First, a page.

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Subject: Re: [boost] [afio][v1.30 "C++ Now edition" released]
From: Niall Douglas (s_sourceforge_at_[hidden])
Date: 2015-03-19 21:05:39

On 19 Mar 2015 at 21:26, Mathias Gaunard wrote:

> So v1.4 will be the interface that will be submitted for inclusion into
> Boost?

v1.0 was the interface submitted for inclusion into Boost. It
reflected the state of C++ in 2013 where XP compatibility was still
very important, and therefore so was VS2010 compatibility. Every
version thence is also submitted for inclusion until a review
happens, which I assume will come back with a long list of changes
needed anyway.

If you're really asking when would I expect to finish the major
refactoring, currently I expect v1.4 to be the last. However, I
thought that about v1.3 during v1.2.

A lot of this is outside my control of course. Had WG21 gone for
Chris's concurrency proposal for example, I'd be refactoring in a
very different direction. This is a big consequence of being the
first C++ 11 only Boost library to enter the community review queue -
you build in not just your own technical debt, but also the technical
debt of the C++ language itself, *plus* that of the Microsoft
compiler team, the libstdc++ team, the mingw team and so on. In fact
the oldest compiler from v1.0 still supported identically is clang,
because they had the most complete C++ 11 support the earliest, so
clang 3.2 still works perfectly. As the ecosystem collectively
reaches closer to conformance to the standard and therefore to each
other, I can keep ripping out workaround patterns which used to make
sense before but don't anymore.

I'll put this another way. Back in v1.0 future-promise looked fast
and buggy, but then the engine could only push 150k ops/sec. By v1.2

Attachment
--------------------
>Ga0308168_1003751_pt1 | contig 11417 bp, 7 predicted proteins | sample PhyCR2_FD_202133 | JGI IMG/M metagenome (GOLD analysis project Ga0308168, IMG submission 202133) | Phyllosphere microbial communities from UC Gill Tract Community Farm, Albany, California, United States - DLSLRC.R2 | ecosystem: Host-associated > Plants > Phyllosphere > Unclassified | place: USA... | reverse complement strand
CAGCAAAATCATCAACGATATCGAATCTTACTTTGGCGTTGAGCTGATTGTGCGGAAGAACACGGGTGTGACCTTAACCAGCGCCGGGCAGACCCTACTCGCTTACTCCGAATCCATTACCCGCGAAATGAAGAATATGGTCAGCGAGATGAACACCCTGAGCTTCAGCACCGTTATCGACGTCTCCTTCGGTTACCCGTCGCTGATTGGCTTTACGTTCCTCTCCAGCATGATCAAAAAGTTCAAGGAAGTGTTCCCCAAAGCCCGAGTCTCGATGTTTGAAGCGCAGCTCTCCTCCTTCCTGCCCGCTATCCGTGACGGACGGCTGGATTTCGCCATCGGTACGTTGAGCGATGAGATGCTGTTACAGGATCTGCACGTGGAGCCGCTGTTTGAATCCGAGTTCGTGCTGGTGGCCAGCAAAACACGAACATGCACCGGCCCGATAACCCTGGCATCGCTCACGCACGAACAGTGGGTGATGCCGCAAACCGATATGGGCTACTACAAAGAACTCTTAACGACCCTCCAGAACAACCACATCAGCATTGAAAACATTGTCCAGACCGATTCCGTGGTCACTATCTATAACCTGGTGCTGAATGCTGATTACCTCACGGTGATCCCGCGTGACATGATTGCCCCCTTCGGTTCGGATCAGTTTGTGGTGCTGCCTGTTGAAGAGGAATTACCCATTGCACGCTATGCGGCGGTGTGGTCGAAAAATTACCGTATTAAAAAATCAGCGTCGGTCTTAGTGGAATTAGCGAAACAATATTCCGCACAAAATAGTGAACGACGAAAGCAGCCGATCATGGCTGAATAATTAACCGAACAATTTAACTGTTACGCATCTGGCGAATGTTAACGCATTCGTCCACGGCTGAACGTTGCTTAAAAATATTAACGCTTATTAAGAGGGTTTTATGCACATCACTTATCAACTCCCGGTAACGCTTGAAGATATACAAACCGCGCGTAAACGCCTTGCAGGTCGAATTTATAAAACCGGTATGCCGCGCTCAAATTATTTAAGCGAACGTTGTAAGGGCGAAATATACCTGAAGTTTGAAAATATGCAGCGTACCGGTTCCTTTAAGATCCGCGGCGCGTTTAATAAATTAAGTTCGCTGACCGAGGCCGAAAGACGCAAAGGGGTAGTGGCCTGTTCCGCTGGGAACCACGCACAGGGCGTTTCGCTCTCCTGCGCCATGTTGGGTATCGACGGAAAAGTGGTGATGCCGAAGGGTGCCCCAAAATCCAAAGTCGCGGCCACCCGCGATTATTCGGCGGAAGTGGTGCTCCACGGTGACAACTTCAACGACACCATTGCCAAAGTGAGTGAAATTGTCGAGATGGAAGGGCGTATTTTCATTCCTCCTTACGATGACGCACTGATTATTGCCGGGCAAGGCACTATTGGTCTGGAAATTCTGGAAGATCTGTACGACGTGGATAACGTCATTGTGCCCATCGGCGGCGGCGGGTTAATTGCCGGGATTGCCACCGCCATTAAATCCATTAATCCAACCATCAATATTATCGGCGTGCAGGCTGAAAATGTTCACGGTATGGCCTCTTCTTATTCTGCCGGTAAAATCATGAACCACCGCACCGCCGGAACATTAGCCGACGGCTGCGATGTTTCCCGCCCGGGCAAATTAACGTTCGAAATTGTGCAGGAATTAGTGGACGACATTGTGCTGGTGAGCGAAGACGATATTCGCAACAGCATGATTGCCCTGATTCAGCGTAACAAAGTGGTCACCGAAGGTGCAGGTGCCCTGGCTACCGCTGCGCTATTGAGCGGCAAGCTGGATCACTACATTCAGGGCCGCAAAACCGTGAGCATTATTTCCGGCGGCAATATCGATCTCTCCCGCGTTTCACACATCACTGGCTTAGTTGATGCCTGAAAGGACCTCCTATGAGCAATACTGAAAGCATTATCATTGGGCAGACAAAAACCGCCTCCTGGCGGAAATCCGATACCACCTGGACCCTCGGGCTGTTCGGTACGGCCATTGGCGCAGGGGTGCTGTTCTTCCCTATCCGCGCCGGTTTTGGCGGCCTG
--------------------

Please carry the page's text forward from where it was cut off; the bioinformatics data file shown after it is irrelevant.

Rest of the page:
future-promise looked slow because it could now push 1.5m ops/sec. So
by me ripping out the shared_ptr workarounds, I made the performance
spotlight fall on other code. As I fix that, spotlights shine
elsewhere and more fixes are needed.

At some point both the C++ language ecosystem changes will settle
down, and nails will stop sticking up to be hammered down. I'd expect
API maturity to start then, same as any other Boost library. At that
point I'll start building the embedded graph database AFIO is
intended for.

> > AFIO uses ASIO's event loop. It doesn't use the async_result idiom of
> > ASIO because for file i/o you want strong graph ordering, and that's
> > a pain to do with async_result. A more functional idiom, for which I
> > chose future-promise, makes strong ordering much easier to program.
> > Once I get Fibers/resumable function support in there next release,
> > writing strongly graph ordered filing system algorithms ought to
> > become optimally easy, and then I can get down to writing race free
> > tree visitors etc which right now are very messy to write and debug.
> I think it would be useful to be able to make use of the future-promise
> idiom for other ASIO code as well.

ASIO already provides future-promise support via asio::use_future.

> Is it possible to use your futures for any ASIO async_result?

Absolutely. Mine has just standard shared_futures, same as the ones
ASIO uses.

The custom afio::future in v1.4 will also work perfectly in ASIO,
indeed I'll be providing the async_result specialisations so it's
just as seamless to use. ASIO has Fiber support too, so Fiber should
seamlessly multiplex ASIO and AFIO i/o for you. You just glue
together the logic with resumable functions, and let the runtime
figure it out for you. Which will be neat.


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